Contract

Word has it that the fascinating Polish director Krzysztof Zanussi was so intrigued by Robert Altman’s A Wedding that he decided to try his hand at the same story.

A Wedding, film audiences may recall (and not many people do, since the blessed event was barely consummated at the box office), takes the usual Altman cast of eccentrics and turns them loose—that is, throws them together—with rambunctious results. Among the series of social and sexual gaffes that followed, Altman tried to toe the line between comedy and commentary. He’s done that before, with success, but A Wedding went wrong somewhere, in a sour way.

Don’t worry—Zanussi’s version is not just Marriage—Polish Style. The format of Contract is the same as A Wedding: mix together a bunch of people who have little in common outside their happenstance connection with the bride and groom, get them in the same house, and let ‘em simmer for a while. Sooner or later, the lid will blow off.

The hosts are the groom’s father (Tadeusz Lomnicki) and step-mother (Maja Komorowska), a well-to-do couple who own a house nestled in the country. The itinerary is such that a civil ceremony is performed one day, the church ceremony the next, and the big reception immediately following.

Well, the bride’s father doesn’t make it to the civil ceremony. The host’s ex-wife icily announces her intention to spend the night in a convent rather than be a guest of the man she despises. Then the groom’s aunt (Leslie Caron) arrives, having smuggled a dog in under her lush fur coat, and loses her wayward daughter at a hotel.

These problems are small potatoes. At the church ceremony, the bride is suddenly seized by second thoughts. She excuses herself mid-sacrament and flags down the first car that drives by. As the husband follows, the parents are already smoothing things over. “Everything’s fine,” they insist, as they will keep insisting against all odds and against all evidence throughout the tumultuous reception ahead.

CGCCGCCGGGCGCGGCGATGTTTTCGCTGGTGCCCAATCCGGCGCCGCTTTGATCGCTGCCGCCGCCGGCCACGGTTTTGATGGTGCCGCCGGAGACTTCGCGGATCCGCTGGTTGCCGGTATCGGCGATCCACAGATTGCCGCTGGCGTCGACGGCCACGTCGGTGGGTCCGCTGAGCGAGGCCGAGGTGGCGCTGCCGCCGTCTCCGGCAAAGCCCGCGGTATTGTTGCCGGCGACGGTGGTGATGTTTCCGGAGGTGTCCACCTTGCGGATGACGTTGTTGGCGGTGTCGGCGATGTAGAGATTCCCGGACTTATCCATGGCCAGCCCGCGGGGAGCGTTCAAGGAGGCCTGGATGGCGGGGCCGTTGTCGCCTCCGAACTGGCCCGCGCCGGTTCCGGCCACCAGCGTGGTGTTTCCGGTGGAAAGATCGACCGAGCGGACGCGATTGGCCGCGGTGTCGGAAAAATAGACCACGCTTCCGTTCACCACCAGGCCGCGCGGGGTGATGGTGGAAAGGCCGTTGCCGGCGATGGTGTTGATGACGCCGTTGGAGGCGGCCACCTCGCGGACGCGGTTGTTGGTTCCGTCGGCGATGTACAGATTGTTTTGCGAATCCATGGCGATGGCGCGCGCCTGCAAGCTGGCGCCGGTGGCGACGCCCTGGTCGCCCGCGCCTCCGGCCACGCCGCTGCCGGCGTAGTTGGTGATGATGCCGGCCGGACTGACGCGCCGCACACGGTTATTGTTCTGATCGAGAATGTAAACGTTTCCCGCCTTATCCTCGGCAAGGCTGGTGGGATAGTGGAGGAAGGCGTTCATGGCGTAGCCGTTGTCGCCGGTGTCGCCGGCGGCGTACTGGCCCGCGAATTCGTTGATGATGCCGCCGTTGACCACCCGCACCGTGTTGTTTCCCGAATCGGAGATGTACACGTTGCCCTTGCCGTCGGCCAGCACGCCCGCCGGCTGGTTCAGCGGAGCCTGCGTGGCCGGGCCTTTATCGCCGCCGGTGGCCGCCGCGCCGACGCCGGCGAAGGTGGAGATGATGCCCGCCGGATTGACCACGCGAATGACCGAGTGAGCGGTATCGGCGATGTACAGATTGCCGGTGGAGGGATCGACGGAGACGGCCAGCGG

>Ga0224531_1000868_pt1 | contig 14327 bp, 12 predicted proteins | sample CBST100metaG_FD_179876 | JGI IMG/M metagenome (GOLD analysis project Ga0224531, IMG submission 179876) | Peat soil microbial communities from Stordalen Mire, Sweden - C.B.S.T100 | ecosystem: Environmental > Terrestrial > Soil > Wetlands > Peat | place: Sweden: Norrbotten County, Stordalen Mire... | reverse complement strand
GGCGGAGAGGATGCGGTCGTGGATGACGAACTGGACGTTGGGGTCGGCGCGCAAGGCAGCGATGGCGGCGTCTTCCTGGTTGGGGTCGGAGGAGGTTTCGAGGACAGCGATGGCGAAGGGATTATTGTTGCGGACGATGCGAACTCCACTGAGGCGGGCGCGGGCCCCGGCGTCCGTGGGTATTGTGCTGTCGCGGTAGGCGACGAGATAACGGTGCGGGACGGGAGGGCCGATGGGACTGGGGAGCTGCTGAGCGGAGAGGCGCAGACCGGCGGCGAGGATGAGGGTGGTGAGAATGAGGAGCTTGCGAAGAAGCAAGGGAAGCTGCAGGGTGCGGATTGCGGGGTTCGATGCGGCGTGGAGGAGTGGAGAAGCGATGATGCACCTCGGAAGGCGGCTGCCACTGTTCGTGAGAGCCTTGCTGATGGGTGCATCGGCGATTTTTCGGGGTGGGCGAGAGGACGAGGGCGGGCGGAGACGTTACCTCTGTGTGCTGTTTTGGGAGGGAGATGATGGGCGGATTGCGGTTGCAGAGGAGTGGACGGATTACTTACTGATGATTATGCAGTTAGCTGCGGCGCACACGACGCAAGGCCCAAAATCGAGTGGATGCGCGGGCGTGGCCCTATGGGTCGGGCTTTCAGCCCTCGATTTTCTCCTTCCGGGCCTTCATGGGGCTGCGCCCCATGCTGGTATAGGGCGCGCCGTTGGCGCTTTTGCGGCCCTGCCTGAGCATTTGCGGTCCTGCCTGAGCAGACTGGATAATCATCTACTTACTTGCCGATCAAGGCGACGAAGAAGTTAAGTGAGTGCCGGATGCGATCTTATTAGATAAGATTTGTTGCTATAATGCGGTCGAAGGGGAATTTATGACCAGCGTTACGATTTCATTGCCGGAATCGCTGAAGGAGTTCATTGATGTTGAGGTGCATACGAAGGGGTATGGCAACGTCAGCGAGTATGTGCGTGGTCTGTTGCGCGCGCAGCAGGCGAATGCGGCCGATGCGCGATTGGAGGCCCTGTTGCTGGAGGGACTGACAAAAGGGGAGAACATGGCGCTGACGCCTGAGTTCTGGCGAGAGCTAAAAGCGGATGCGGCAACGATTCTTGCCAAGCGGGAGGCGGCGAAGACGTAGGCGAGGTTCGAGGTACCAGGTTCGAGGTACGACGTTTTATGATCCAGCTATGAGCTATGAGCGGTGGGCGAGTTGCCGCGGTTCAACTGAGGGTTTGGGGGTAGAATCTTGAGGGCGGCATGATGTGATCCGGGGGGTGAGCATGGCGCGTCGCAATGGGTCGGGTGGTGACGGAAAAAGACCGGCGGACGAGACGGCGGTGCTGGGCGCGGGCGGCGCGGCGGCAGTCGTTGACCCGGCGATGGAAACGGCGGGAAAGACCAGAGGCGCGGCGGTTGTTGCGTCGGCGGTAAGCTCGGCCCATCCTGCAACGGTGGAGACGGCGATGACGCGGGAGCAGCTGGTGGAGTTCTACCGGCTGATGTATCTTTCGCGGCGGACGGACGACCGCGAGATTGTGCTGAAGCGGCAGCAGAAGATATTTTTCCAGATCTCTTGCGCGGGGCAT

Zanussi handles the ensuing adventures with a nimble hand, but the comic format is deceptive. Contract systematically shreds its characters of their trappings of wealth, glamour, and propriety in which they have wrapped themselves. The bizarre hijinks of this crew are all aimed toward that end, and Zanussi—whose Ways of the Night, a more solemn examination of people at ethical loose ends, had a Seattle arthouse run earlier this year—is adept at maintaining the orderly balance of fun and confusion.

His chief collaborator is Maja Komorowska, the actress with whom he has worked often. As the hostess, she glides into every awkward situation—and there are many of them—and manipulates things back into a nervous status quo. She’s like the kid who runs back and forth, patching holes in the dike, not realizing the entire structure is about to give way. It’s a splendid performance.

The end of the film is deliberately enigmatic; it’s reminiscent of the sea monster at the end of Fellini’s La Dolce Vita. Somehow, this final mysterious visitor gives the characters a challenge, a rebuke, and maybe even a small, ironic blessing. Any film that has that many possibilities in its last moments has done its work well.

First published in the Herald, November 1984

This movie, made in 1980, was one of the reasons Zanussi was considered an exciting figure at this moment. In a footnote to Seattle theater history, Contract was the first movie that played at the Market Theater in the Pike Place Market, an eccentric and wonderful place to see stuff in the mid-Eighties.

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